This and similar books signal a moment of opportunity for religiously oriented colleges and universities. These schools often have very strong liberal arts faculties concerned with undergraduate teaching. There is a good argument that they are among the very best places for a residential college experience that exemplifies what many people think college should be about. Under economic pressures, they need to resist trends toward commodification and job training and learn from the “best practices” Delbanco identifies.
Any lasting solution, though, requires more than a well-structured curriculum and rarefied communal environment. Ultimately, graduates must come to appreciate the doctrine of grace as well as Delbanco does and recognize whatever privileges they have are undeserved, so that when they see others less blessed they would instinctively say, “There but for the grace of God go I.”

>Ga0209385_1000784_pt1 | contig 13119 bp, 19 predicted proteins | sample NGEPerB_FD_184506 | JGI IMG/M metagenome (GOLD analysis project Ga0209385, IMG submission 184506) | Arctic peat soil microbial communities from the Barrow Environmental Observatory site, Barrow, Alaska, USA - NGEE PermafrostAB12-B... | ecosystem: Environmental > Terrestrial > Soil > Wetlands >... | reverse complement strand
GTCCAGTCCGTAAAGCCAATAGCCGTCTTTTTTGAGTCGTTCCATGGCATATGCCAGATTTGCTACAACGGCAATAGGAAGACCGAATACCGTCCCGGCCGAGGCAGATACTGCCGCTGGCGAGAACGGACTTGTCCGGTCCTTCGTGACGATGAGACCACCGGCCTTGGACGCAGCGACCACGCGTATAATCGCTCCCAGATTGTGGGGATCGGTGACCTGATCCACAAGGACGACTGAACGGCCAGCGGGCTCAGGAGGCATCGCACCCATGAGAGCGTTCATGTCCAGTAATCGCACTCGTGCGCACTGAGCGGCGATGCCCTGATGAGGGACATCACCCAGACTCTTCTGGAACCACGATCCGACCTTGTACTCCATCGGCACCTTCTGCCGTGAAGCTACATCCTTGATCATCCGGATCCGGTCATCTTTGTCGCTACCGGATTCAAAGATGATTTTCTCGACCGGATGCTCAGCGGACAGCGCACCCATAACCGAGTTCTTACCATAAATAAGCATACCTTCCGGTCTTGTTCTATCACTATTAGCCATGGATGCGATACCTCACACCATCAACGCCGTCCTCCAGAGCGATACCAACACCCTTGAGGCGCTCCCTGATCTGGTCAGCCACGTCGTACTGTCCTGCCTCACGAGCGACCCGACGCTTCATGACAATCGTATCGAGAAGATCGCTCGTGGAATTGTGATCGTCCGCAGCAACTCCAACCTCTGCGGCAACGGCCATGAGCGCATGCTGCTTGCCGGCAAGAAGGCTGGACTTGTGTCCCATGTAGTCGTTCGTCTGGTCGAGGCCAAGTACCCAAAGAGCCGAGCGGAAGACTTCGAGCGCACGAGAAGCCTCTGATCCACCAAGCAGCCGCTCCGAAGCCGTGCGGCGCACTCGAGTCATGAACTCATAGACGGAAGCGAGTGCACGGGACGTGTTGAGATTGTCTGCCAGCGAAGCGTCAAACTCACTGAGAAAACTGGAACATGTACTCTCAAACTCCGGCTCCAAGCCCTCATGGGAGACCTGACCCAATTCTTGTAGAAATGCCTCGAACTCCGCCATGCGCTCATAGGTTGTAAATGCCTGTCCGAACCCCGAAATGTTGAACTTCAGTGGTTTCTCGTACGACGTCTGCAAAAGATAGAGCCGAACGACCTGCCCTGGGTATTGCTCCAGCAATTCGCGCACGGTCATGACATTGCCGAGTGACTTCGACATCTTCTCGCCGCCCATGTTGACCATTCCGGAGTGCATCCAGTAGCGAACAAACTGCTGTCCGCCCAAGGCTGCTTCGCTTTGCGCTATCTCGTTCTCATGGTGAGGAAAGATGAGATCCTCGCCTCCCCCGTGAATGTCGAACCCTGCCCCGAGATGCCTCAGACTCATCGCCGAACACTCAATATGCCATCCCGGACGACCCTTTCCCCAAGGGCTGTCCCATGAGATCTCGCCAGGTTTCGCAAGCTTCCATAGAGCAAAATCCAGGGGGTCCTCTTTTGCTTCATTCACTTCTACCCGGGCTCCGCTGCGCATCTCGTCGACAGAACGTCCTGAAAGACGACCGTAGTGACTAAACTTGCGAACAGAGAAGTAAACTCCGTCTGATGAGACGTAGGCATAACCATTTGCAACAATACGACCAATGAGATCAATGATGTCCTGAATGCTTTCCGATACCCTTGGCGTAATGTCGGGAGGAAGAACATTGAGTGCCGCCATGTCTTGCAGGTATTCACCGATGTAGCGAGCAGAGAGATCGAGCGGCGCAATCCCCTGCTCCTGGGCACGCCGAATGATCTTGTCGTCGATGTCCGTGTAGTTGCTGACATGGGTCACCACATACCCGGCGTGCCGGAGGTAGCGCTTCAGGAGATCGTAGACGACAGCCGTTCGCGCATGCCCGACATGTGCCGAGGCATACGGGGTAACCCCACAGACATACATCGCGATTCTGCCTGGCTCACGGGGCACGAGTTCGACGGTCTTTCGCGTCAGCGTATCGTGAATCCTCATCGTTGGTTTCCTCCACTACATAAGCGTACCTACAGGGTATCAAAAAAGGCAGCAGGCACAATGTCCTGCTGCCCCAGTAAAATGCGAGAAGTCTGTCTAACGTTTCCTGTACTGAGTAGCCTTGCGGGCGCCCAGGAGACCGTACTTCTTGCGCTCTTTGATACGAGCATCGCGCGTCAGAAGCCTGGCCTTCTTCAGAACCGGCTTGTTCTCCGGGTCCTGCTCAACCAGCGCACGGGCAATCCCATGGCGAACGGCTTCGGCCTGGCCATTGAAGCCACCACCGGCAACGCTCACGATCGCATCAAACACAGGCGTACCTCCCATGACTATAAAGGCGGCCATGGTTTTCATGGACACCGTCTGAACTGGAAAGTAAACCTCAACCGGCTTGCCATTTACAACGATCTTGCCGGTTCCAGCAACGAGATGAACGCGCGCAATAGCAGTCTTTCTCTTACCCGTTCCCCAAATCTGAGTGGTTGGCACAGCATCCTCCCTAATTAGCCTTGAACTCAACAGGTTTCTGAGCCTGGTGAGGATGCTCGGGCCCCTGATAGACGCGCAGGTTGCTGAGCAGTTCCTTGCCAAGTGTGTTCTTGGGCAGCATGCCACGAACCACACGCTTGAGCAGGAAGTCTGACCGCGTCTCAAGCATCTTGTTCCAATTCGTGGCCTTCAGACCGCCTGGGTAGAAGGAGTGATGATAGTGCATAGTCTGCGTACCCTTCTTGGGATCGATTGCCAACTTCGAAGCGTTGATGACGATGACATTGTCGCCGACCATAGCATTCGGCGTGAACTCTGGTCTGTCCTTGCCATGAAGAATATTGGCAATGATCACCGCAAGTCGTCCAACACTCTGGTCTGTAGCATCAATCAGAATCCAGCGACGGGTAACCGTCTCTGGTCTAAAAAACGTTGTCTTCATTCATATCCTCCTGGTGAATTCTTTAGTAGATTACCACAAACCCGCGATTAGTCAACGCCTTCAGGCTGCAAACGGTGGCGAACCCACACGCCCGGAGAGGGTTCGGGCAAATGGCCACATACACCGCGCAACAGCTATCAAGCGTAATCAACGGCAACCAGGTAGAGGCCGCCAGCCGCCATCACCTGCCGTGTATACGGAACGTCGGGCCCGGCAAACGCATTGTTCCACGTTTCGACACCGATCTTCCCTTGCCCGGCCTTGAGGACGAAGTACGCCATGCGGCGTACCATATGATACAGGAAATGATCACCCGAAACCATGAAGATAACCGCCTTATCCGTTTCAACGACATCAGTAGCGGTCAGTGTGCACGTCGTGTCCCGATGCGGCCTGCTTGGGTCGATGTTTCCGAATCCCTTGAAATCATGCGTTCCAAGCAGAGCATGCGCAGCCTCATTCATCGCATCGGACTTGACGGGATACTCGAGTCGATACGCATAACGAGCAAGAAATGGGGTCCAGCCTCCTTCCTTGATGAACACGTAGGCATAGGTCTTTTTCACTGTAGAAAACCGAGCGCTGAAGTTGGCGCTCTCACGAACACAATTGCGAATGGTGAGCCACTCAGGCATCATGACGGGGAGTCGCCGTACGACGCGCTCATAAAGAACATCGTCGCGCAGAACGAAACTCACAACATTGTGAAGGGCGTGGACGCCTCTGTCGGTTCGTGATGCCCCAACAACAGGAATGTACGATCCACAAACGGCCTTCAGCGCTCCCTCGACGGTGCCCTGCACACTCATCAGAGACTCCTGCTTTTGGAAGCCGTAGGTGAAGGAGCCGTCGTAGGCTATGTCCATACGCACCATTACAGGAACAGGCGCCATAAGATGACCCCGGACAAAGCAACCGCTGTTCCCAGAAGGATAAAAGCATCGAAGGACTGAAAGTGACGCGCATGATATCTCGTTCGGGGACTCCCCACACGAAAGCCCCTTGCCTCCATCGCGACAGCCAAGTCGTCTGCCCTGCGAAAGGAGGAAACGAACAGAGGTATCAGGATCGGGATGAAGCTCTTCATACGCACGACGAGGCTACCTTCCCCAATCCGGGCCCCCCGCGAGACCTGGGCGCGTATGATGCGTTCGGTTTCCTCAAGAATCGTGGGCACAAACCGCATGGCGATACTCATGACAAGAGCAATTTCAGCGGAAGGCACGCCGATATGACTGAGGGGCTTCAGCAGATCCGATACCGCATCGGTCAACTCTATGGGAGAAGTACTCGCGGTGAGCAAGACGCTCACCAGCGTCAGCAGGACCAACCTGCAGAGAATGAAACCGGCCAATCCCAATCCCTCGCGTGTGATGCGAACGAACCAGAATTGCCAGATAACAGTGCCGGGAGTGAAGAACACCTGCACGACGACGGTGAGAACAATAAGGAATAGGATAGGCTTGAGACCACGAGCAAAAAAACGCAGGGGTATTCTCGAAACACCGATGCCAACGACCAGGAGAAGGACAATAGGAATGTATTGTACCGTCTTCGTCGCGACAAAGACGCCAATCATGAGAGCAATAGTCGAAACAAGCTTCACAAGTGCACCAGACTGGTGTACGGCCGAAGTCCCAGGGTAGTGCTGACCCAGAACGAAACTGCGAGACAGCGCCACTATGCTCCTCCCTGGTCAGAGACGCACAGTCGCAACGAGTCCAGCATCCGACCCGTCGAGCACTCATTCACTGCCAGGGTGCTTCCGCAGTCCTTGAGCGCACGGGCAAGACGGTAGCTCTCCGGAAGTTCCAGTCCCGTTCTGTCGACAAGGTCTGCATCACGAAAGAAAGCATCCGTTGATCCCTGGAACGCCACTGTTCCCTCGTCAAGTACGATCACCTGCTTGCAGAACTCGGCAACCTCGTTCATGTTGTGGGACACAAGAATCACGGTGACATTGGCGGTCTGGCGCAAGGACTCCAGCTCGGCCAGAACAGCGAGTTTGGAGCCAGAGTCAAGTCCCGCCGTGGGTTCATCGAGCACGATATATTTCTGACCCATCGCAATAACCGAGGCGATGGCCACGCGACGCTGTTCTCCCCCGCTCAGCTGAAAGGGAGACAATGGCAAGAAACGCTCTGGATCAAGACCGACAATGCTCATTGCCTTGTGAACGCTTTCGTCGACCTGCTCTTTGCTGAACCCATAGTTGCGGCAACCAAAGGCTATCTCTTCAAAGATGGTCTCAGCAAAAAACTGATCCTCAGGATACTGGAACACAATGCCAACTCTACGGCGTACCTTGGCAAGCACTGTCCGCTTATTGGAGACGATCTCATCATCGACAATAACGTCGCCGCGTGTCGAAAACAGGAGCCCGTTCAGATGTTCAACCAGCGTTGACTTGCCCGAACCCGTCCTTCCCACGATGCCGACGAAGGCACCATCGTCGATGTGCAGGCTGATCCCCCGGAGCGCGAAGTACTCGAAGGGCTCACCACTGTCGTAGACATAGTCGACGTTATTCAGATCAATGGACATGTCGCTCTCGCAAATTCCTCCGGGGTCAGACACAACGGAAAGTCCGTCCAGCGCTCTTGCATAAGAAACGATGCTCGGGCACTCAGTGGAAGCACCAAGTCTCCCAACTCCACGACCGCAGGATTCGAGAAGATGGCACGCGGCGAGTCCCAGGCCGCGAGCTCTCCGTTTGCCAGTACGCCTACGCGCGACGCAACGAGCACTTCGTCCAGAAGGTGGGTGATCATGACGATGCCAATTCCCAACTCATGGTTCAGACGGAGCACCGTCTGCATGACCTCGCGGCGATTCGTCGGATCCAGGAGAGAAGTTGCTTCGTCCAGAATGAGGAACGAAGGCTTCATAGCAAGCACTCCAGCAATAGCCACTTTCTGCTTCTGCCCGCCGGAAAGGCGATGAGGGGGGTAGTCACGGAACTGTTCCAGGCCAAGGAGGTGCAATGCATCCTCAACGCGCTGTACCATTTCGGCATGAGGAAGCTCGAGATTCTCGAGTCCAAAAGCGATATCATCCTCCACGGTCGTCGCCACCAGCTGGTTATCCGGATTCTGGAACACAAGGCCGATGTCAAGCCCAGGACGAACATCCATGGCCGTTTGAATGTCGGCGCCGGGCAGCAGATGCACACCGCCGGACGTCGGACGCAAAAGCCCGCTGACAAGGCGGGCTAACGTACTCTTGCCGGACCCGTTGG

George M. Marsden is the Francis A. McAnaney Professor of History Emeritus at the University of Notre Dame and the author of The Outrageous Idea of Christian Scholarship.